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AMD Ryzen 7 1700 review

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AMD Ryzen 7 1700
  • AMD Ryzen 7 1700
  • AMD Ryzen 7 1700
  • AMD Ryzen 7 1700
  • AMD Ryzen 7 1700
  • AMD Ryzen 7 1700
  • AMD Ryzen 7 1700
  • AMD Ryzen 7 1800X
  • AMD Ryzen 7 1700
  • AMD Ryzen 7 1700
  • AMD Ryzen 7 1700
  • AMD Ryzen 7 1700
  • AMD Ryzen 7 1700
  • AMD Ryzen 7 1700
  • AMD Ryzen 7 1700
  • AMD Ryzen 7 1700
  • AMD Ryzen 7 1700

Summary

Our Score:

9

Pros

  • Beats Intel 7700K in multi-threaded tests
  • The cheapest 8-core processor you can buy
  • Great value for multi-threaded performance
  • Unlocked for easy overclocking
  • Whole CPU range fits one motherboard
  • Low default power draw

Cons

  • Intel 7700K much faster in single-thread tests
  • High power draw when overclocked
  • Quad-core Intel chips better for games

Key Features

  • 8 core/16 thread design
  • 14nm manufacturing process
  • 65W TDP
  • 3.0GHz base clock
  • 3.7GHz boost clock
  • 16MB L3 cache
  • Overclockable
  • Manufacturer: AMD
  • Review Price: £330.00

What is the AMD Ryzen 7 1700?

The AMD Ryzen 7 1700 is the entry option in AMD’s new range of Ryzen 7 CPUs. Priced at just £330, it still offers an identical feature set to the £500 Ryzen 7 1800X and is by far the cheapest current-generation, eight-core processor you can buy.

However, its clock speed is lower than the 1800X and lower still than its most direct competitor the quad-core Intel Core i7-7700K. Naturally this means it’s less suited to fast, single-threaded applications such as games, but it will happily power through multi-threaded workloads such as video encoding. As such, it’s an intriguing proposition.

AMD Ryzen 7 1700 – Design and Features

The Ryzen 7 1700 is almost identical to the Ryzen 7 1800X in every way. It looks the same, it has the same number of cores (8), it can deal with the same number of threads (16), it’s unlocked for easy overclocking and it fits in the same motherboards. There are just three differences between it and AMD’s current flagship CPU.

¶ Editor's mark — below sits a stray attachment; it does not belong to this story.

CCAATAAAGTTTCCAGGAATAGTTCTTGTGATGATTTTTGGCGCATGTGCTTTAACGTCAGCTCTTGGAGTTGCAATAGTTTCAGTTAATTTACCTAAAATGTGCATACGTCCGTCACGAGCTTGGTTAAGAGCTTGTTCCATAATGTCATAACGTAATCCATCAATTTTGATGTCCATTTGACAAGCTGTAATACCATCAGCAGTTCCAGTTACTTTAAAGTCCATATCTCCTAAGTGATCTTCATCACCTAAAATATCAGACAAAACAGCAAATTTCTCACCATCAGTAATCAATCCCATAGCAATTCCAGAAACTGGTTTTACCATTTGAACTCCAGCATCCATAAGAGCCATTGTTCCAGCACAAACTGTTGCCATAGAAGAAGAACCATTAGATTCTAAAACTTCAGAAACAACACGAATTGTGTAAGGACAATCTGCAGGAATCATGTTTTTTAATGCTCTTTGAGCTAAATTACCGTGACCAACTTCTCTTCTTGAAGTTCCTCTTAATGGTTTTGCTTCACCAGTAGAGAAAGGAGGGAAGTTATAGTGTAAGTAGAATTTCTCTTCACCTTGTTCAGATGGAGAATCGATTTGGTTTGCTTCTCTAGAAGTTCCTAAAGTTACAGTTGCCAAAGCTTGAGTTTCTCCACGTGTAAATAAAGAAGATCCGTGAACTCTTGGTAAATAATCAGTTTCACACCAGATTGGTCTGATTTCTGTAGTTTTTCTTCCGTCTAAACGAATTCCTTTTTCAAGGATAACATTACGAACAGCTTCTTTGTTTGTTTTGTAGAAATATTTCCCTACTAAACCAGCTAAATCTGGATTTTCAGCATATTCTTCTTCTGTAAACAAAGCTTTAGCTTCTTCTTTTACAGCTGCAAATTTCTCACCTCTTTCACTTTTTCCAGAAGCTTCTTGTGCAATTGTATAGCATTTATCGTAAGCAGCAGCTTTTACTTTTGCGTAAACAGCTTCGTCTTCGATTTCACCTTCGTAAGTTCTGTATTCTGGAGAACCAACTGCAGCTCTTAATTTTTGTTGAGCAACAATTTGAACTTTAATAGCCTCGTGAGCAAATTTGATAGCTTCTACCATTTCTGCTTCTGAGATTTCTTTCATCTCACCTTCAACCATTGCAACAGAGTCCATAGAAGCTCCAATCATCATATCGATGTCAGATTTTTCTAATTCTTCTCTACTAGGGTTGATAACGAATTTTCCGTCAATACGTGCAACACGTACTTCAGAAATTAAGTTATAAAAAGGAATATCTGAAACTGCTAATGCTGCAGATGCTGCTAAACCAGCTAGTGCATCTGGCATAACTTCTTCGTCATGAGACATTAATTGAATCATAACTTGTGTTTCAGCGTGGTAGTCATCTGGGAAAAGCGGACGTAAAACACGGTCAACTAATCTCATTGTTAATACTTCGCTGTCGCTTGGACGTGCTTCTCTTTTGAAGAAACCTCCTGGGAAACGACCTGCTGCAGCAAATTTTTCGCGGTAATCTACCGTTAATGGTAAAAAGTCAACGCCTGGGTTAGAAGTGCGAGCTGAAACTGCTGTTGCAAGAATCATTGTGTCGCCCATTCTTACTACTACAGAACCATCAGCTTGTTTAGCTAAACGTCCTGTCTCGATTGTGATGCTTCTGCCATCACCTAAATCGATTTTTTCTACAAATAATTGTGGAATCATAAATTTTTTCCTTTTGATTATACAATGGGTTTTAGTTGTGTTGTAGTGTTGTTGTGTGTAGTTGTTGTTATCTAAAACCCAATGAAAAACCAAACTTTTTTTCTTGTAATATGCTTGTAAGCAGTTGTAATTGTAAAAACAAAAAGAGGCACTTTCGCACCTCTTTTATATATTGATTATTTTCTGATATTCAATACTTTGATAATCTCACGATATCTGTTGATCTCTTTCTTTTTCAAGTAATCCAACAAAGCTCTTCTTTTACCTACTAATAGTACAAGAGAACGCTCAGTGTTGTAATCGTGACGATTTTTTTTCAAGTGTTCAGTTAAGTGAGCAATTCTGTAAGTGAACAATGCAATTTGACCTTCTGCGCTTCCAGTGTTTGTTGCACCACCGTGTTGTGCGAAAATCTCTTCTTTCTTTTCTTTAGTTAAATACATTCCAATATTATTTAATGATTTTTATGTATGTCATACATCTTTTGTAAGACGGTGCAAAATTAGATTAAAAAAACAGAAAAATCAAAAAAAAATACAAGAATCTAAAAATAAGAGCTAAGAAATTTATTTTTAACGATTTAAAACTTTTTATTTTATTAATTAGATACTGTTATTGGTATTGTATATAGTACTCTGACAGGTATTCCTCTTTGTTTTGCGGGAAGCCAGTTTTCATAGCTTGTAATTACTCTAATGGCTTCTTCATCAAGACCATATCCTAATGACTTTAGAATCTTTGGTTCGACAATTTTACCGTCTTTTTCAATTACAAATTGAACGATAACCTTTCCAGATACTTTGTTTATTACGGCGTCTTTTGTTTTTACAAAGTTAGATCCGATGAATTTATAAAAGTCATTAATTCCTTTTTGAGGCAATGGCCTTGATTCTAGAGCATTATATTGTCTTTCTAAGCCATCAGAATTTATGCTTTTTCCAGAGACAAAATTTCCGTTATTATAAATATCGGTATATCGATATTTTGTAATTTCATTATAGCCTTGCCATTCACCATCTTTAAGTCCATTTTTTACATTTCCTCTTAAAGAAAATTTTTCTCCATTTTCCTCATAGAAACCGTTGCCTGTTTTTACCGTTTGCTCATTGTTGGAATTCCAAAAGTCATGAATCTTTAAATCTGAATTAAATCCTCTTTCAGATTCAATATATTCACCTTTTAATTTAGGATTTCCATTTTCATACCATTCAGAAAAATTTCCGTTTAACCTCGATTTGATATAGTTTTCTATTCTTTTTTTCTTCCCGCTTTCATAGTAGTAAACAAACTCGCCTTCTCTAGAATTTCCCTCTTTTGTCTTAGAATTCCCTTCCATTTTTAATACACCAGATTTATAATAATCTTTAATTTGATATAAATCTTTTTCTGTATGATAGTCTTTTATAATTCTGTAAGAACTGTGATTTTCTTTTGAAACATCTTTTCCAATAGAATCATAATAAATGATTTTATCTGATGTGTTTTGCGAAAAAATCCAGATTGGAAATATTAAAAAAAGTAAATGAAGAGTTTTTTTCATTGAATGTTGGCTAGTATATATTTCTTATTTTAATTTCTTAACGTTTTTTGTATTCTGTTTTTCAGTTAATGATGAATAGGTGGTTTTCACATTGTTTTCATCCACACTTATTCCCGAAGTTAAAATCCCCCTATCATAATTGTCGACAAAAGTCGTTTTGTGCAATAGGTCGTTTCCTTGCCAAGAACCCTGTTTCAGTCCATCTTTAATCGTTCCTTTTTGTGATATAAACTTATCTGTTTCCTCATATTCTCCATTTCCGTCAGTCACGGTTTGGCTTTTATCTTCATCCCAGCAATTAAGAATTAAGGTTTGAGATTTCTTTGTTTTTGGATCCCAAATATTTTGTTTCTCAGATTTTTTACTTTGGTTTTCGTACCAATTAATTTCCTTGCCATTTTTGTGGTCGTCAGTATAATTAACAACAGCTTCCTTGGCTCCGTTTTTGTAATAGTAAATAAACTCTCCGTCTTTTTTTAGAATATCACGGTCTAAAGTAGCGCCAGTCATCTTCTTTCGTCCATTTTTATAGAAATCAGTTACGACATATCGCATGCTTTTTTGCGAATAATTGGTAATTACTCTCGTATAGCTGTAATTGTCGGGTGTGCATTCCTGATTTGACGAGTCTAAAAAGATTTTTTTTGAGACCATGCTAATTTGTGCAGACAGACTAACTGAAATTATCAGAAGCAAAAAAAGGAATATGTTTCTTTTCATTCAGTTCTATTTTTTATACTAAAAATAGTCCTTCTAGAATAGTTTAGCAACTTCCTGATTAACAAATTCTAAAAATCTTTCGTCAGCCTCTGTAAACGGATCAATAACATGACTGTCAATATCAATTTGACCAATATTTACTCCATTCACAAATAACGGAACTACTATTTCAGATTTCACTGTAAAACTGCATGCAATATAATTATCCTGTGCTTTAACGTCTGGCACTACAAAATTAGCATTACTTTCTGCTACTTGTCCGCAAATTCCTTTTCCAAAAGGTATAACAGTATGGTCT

The first is clock speed. The 1700 has a base clock speed of 3.0GHz and can boost its cores to 3.7GHz. The 1800X, on the other hand, starts at 3.6GHz and boosts to 4.0GHz. That may not sound like much of a difference given the similar boost clock speeds, but since boost clocks aren’t guaranteed for any given workload, it’s the base clock that's more important.

This applies even more so when you compare the 1700 to its nearest price competitor from Intel, the Core i7-7700K. This is only a quad-core chip but it has a base clock of 4.2GHz and boost of 4.5GHz – that’s a huge advantage in raw clock speed.

Related: Best Graphics Cards

AMD Ryzen 7 1700

However, this allows for the second key difference between the 1700 and 1800X, which is that the latter has a TDP of just 65W. That’s an astonishingly low amount of power for an eight-core processor. By comparison, the 7700K has a TDP of 91W, the 1800X's is 95W and the eight-core Intel Core i7-6900K is 140W.

The final difference between the 1700 and 1800X is that "X" on the end, which signifies that the 1800X can further boost the clock speed of one core by 100MHz, while the 1700 can only do so by 50MHz.